Childhood Obesity News has been looking back at Dr. Pretlow’s presentations at various conferences throughout the years.
Let’s resume with 2011, when “Addiction to Highly Pleasurable Food as a Cause of the Childhood Obesity Epidemic” was the topic at the 2011 International Conference on Childhood Obesity in Lisbon, Portugal.
In May of the same year, Dr. Pretlow spoke at the 18th European Congress on Obesity (EOC) in Istanbul. He talked about the process of becoming hooked and the ordeal of tolerance mode, when no amount of the substance or behavior is sufficient to fill up the inner void. As a result he was invited to return the following year, with all expenses paid, to the 19th ECO, held this time in Lyon, France. He spoke on the topic of “Social Networking and Obesity,” and told the group about how the W8 Loss 2 Go smartphone application can help.
In 2013, there was the European Congress on Obesity in Liverpool, UK. “Compulsive Eating/Addiction Intervention for Obesity Implemented as a Smartphone App: A Pilot Study” is available online,as is the keynote speech from the 2014 European Childhood Obesity Group Congress in Salzburg, “Treatment of Child/Adolescent Obesity Using the Addiction Model.” Childhood Obesity News also included a post about that event.
Dr. Pretlow just got back from the Obesity Summit in London, at which he had been invited to give a talk, “Obesity Treatment Using the Addiction Model” which now anyone can hear. The visual part of the presentation has a new look. The Q & A session (Slide #37) is particularly interesting. We also recommend the new, improved poster–the academic version of an infographic, which includes a mass of essential information in easily assimilated form. (Shown in miniature at the top of this page.) The main idea here is that what we call “food addiction” is really overeating addiction, which is a behavioral addiction.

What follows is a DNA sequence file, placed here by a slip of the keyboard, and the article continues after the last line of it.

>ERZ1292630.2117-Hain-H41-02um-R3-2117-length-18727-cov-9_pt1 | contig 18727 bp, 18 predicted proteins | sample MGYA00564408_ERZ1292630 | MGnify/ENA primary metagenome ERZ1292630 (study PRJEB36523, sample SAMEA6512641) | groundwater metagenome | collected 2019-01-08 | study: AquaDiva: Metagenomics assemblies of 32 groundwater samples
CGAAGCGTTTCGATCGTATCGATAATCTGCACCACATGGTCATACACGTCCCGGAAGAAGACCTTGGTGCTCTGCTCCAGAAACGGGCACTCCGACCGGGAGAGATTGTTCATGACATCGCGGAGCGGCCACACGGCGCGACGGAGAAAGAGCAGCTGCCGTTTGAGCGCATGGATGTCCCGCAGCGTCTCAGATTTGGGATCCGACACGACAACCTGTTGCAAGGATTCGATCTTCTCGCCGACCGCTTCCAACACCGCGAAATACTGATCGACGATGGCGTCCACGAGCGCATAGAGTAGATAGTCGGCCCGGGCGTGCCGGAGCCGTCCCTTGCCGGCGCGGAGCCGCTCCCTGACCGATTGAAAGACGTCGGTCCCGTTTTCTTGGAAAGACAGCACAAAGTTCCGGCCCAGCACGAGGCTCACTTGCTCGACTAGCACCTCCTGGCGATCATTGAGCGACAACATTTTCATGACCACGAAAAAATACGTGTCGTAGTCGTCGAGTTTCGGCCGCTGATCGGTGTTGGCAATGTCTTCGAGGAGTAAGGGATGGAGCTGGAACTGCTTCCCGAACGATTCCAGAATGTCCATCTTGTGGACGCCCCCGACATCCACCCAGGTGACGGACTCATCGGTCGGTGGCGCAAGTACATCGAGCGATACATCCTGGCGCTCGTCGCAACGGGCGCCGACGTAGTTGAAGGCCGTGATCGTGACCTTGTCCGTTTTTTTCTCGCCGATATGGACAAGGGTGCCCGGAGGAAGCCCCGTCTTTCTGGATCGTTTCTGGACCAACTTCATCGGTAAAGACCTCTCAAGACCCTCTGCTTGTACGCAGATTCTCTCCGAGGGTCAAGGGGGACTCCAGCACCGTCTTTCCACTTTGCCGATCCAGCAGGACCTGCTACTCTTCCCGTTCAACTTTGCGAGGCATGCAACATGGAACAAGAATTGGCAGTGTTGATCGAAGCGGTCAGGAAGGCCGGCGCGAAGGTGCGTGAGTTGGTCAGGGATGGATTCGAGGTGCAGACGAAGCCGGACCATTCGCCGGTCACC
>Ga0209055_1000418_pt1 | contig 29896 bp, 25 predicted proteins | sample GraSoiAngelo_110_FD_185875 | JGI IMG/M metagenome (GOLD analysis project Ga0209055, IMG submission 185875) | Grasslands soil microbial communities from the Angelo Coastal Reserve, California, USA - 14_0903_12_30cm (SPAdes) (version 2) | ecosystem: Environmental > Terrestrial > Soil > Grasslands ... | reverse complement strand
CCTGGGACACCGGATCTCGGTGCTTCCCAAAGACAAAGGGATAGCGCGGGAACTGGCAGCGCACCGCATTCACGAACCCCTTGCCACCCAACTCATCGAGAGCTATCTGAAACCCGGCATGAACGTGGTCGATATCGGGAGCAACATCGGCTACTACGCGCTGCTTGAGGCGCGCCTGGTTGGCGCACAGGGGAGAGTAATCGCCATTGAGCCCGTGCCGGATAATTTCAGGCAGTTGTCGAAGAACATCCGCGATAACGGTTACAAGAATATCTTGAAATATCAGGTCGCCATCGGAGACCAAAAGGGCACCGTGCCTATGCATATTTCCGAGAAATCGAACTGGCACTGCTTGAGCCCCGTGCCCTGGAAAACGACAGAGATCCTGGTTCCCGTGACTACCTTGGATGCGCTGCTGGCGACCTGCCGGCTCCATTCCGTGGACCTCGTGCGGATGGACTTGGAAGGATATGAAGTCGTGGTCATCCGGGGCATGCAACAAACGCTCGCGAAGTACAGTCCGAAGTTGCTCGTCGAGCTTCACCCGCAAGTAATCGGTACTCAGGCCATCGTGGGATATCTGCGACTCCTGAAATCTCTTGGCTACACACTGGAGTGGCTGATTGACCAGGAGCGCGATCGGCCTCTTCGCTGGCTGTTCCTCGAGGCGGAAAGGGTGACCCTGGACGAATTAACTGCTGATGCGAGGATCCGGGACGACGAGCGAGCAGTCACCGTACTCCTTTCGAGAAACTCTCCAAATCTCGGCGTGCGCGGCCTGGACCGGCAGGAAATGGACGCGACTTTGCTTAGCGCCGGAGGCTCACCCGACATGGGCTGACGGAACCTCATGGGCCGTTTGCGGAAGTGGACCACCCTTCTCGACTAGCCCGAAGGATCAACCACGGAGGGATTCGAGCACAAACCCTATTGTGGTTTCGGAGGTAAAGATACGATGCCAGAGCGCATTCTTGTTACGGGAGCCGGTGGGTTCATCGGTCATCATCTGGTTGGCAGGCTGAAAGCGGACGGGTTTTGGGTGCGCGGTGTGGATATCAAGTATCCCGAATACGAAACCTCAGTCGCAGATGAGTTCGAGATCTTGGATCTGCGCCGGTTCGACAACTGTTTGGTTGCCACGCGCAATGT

In the presentation, Dr. Pretlow outlines the willpower “vicious cycle,” in which resistance to food cravings is stressful, so the person copes with stress by overeating, and then suffers more anxiety because of guilt and failure. He tells how, in a survey of 479 adults in the U.S. and Australia, half the respondents favored treating obesity as a type of addiction. Even if people do not agree that obesity results from overeating addiction, the methods proven in addiction treatment can still work. He explains the various features of the W8Loss2Go smartphone application and goes over the results of the pilot studies. At the finish, the pilot study participants were asked, “Did it get easier to eat less food over time?” 84.8 percent said yes.
Dr. Pretlow described this latest professional gathering as…
…probably the best conference I’ve attended in terms of networking. There was a lot of interest in our addiction treatment approach.
Your responses and feedback are welcome!